gallery_14010_3612_519238.jpg

I'd meant to toss in the post in which you mention that your son is currently at UArts. That's just a few blocks from where I live in central Philadelphia. Does he go out to eat much? What's his take on the city? Our dining scene? Local culinary traditions?

Our mayor, after dithering all summer because a political rival got the bill passed, just signed legislation banning smoking in most public gathering places in the city, bars and restaurants included. There is an exemption for corner taprooms that get almost none of their revenues from food--the threshold is so low that if you have a permit from the state to be open on Sunday, you can't get the exemption--and for outdoor cafes. Even with this, some of the bar owners are grumbling still (the restaurateurs are largely quiet; the Pennsylvania Restaurant Association has come around to backing a statewide ban on smoking in restaurants and bars). I suspect that the grumbling barkeeps will see their business rise, not fall, in the wake of the ban, just as it has everywhere else. Related to this: So the Italian government has apparently figured out that removing the subsidy to tobacco growers will result in less of it being grown--and presumably pricier cigarettes and a concomitant drop in smoking. Wonder if the U.S. government still hands out money in this fashion.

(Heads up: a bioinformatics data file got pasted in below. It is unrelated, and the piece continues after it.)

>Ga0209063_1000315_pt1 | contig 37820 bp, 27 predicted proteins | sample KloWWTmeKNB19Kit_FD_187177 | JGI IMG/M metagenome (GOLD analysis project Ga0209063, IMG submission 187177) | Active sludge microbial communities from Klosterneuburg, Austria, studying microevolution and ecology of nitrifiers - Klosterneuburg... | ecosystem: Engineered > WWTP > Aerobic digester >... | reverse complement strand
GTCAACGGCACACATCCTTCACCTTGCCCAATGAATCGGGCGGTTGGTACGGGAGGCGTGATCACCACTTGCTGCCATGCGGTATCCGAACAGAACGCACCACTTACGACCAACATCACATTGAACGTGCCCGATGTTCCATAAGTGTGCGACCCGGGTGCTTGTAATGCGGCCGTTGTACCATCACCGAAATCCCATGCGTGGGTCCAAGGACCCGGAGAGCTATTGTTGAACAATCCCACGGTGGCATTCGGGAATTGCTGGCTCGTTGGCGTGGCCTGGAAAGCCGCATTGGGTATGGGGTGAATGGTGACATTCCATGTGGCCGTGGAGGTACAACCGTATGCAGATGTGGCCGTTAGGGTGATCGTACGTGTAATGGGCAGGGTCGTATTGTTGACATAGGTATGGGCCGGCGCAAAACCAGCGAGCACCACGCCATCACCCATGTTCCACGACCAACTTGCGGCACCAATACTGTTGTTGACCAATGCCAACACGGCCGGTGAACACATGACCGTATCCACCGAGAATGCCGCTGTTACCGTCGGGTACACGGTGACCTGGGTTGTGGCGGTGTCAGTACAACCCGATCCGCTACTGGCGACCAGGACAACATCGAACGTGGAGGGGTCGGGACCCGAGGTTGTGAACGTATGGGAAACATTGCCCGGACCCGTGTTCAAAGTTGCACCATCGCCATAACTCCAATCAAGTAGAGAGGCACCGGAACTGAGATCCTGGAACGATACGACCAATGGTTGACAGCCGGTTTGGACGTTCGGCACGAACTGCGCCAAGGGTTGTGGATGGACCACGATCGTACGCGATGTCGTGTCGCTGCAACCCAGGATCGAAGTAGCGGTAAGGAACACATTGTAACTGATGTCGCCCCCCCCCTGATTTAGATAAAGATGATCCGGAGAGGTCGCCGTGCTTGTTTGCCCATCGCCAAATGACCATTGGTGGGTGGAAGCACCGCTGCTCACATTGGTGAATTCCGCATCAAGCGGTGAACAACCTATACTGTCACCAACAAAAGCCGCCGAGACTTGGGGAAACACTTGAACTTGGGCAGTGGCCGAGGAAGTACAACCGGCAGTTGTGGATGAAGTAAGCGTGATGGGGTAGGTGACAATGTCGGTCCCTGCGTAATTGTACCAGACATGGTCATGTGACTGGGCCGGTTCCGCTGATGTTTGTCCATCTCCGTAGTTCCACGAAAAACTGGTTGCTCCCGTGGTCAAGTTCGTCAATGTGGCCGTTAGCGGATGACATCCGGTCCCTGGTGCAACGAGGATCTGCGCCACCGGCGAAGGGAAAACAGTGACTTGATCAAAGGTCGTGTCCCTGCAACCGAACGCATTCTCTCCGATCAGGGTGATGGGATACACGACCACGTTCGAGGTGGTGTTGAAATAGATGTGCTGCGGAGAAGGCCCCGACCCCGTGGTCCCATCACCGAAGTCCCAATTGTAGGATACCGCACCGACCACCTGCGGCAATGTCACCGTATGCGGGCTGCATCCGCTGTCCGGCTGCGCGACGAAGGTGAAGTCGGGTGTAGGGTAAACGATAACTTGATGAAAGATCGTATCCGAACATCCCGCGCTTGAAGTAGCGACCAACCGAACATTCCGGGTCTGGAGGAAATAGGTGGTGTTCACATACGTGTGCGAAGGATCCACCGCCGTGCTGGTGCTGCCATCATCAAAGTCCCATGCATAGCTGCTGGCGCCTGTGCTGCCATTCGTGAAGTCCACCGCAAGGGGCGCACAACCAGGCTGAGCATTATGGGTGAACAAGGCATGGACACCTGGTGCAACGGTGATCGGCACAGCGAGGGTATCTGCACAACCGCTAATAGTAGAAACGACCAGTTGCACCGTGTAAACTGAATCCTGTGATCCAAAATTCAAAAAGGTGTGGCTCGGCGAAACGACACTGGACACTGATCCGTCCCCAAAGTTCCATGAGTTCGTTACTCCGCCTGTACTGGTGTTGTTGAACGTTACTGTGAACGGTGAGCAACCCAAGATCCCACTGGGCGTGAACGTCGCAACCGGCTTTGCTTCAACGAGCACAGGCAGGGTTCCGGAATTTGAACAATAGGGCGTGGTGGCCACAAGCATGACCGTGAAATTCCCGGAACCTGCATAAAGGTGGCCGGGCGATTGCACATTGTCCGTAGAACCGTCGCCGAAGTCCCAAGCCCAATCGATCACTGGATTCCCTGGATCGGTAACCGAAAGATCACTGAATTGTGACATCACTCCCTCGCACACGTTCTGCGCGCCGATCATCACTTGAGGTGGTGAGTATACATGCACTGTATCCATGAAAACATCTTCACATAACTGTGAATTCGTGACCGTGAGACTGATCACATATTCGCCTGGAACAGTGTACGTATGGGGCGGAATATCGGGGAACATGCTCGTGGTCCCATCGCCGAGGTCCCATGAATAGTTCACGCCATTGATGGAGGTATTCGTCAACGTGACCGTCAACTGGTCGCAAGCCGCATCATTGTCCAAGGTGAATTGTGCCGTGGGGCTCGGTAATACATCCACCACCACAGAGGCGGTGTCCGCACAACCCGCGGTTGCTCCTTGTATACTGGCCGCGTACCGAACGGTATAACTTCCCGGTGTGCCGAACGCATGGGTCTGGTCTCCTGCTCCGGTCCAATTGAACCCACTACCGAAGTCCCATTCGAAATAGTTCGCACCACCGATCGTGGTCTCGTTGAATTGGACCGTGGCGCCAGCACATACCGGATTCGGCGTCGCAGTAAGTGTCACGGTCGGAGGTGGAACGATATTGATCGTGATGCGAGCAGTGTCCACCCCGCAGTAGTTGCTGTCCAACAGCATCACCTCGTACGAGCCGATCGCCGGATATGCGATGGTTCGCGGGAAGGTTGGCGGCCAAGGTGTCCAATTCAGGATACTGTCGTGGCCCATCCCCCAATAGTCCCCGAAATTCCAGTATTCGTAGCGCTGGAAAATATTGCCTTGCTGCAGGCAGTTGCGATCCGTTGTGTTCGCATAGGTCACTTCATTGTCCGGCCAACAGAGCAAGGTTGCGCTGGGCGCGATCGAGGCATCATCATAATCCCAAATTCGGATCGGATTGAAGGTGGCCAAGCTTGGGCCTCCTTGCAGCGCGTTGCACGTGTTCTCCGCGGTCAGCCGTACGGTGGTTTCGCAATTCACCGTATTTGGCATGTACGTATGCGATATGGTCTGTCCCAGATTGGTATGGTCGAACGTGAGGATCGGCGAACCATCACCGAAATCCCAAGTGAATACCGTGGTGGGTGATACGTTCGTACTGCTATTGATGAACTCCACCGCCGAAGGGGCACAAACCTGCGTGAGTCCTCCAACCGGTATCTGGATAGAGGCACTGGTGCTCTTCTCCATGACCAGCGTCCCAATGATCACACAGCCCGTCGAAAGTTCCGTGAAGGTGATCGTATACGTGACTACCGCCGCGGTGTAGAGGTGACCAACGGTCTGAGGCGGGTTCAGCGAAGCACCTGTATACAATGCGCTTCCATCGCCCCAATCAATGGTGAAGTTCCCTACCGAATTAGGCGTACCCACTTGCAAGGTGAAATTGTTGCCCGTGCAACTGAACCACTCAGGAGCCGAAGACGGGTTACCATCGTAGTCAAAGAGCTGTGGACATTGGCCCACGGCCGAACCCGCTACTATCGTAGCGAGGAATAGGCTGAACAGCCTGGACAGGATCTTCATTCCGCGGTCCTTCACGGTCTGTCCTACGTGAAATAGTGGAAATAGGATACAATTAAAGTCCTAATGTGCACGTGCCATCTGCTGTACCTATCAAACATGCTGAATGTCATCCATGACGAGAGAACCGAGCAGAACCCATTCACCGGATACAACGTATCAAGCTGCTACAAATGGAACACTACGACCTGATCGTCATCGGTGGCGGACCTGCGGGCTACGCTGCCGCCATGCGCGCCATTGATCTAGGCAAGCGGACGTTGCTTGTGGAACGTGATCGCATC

Sorry for the slow replies....I'm battling with my computer and more so with our ISP... :angry:

I have a Todd Rundgren song that you could probably relate to. Warning: This is a link to a YouTube video of Rundgren performing the song on a late-night talk show whose name has been left obscure. Given the limited bandwidth you apparently have to work with, watching this might simply provoke more frustration of the type you've posted and Rundgren sang about. Maybe it might be better if you just read the lyrics.

Thanks for the photos of the surrounding countryside! I'm pretty sure that sunflowers are grown for oil as well as seeds; if that's the case, I wonder how the growers get any out of plants that have been parched to that point. They grow wild in Kansas, hence the state's nickname.